In addition, there are dramatic along strike variations in subduction parameters along the length of the Hikurangi margin (Fig. 1). The northern portion of the margin has a thin layer of sediments (~ 1 km thick) and many seamounts on the subducting plate, a steep taper angle (7º to 10º) for the accretionary wedge, and shallow (< 15 km depth) aseismic creep. In marked contrast, the southern portion of the margin has a thick (3 to 6 km thick) package of sediments on the incoming plate, low taper angle (4º to 6º), and undergoes stick-slip behavior (e.g., Wallace et al., 2009). Interestingly, previous studies have documented an overall decrease in the Cl, B, Br, Na, and Sr concentrations in fore-arc spring waters from the north to the south (Giggenbach et al., 1995; Reyes et al., 2010). These observations raise numerous questions, such as: the amount of slab-derived fluid component to the springs; whether fluid sources vary along the length of the margin; and particularly whether any chemical variations in the spring fluids record dehydration metamorphic reactions that may be linked to changes in slip behavior along the margin. In order to address these questions, we have sampled fluids from sixteen cold and two thermal springs from along the Hikurangi margin and analyzed them for their cation and anion concentrations, as well as their B, Li, and Cl stable isotope compositions. Because Li, Cl, and B are highly fluid-mobile elements, their incompatibility limits modification by fluid-rock interaction making them excellent tracers of fluid source.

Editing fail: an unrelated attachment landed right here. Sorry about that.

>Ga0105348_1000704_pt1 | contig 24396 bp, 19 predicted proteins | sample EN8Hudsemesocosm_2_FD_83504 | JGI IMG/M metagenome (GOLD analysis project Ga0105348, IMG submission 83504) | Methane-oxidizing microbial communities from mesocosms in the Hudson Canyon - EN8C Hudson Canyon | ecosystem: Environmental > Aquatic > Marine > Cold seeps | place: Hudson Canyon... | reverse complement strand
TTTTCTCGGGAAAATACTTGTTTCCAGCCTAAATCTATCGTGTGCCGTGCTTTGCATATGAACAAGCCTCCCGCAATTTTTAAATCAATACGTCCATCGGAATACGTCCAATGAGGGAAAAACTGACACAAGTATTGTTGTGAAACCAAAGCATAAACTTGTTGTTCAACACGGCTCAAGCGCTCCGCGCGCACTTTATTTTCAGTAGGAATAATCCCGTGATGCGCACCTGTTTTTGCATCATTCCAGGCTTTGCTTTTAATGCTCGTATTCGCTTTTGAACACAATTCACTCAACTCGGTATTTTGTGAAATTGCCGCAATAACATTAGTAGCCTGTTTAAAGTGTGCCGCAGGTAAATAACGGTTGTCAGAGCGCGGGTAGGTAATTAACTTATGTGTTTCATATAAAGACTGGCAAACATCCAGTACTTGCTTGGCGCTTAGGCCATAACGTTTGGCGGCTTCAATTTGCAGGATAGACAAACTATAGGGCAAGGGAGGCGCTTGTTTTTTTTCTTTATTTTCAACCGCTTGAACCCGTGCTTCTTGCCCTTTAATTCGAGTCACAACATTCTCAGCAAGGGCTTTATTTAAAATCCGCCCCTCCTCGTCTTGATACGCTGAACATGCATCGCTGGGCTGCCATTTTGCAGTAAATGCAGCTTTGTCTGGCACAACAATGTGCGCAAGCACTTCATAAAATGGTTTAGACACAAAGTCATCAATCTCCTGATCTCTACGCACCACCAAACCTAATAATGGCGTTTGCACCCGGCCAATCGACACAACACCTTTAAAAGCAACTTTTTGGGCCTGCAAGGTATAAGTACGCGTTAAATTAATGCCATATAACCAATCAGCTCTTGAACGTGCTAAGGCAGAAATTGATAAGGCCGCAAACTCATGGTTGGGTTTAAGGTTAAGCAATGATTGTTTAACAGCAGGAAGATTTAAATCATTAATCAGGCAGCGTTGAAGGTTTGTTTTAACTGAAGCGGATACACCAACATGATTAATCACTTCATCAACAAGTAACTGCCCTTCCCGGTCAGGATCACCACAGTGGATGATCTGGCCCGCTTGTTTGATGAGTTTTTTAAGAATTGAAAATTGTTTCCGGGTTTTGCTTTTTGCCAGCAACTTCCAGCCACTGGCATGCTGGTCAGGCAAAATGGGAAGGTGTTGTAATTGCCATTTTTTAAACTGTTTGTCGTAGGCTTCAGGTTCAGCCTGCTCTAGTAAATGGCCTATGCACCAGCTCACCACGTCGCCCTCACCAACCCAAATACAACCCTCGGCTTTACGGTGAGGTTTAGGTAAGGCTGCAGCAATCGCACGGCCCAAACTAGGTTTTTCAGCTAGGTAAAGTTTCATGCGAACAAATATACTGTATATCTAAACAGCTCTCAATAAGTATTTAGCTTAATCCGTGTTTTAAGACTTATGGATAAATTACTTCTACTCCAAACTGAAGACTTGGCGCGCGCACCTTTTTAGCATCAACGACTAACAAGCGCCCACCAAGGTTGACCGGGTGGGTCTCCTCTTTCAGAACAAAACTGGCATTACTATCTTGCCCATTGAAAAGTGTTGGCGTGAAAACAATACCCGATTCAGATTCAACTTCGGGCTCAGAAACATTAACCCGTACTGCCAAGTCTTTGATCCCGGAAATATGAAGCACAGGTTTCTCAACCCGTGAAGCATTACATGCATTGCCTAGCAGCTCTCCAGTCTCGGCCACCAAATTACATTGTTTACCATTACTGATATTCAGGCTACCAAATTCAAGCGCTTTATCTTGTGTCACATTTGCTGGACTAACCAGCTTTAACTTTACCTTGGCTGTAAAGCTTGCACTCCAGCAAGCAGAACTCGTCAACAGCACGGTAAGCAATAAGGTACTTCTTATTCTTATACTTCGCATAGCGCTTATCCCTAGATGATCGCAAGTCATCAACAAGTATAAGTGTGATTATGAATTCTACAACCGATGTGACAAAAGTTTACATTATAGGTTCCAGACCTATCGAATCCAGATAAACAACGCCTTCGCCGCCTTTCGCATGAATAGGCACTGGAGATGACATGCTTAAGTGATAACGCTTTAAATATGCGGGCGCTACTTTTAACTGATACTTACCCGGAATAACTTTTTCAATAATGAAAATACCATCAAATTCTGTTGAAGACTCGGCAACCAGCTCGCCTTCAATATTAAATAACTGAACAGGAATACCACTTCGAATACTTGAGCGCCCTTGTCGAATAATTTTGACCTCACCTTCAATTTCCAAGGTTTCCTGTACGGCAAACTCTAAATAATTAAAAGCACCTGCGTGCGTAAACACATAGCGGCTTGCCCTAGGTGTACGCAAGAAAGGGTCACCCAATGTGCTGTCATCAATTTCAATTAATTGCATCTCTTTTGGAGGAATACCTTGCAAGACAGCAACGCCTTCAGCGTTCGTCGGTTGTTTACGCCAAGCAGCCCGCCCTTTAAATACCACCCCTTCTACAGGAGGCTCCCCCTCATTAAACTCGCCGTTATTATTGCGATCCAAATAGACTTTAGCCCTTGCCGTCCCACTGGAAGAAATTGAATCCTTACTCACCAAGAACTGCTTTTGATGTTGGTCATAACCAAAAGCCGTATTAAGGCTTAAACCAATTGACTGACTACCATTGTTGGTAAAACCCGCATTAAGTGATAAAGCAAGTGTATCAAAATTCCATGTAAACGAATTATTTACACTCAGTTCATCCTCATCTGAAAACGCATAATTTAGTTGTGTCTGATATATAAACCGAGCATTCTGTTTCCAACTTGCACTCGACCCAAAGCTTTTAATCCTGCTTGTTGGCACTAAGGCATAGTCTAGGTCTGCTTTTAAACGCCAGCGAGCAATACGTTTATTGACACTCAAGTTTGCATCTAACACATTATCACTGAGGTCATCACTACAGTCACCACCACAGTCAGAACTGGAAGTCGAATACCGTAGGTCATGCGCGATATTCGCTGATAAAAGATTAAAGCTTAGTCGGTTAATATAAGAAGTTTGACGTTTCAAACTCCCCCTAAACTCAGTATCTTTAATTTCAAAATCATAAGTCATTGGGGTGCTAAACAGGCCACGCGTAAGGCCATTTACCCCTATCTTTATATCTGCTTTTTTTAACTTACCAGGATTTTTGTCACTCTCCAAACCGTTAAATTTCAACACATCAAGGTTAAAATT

Data show that Cl, Br, I, Sr, B, Li, and Na concentrations are high in the forearc springs, consistent with previous studies. Most of these elements show a general decrease in concentration from north to south, a high in the central part of the margin, and limited variability through time. Despite the dramatic change in concentration along the margin, there is no corresponding trend in isotopic composition. Cl and B isotope compositions are remarkably consistent along the margin, suggesting fluids dominated by seawater and sedimentary pore fluids. Lithium isotope compositions are highly variable, suggesting fluids sourced from seawater and locally modified by interaction with host rock. High Br/Cl and I/Cl weight ratios also support a dominant seawater and pore fluid source.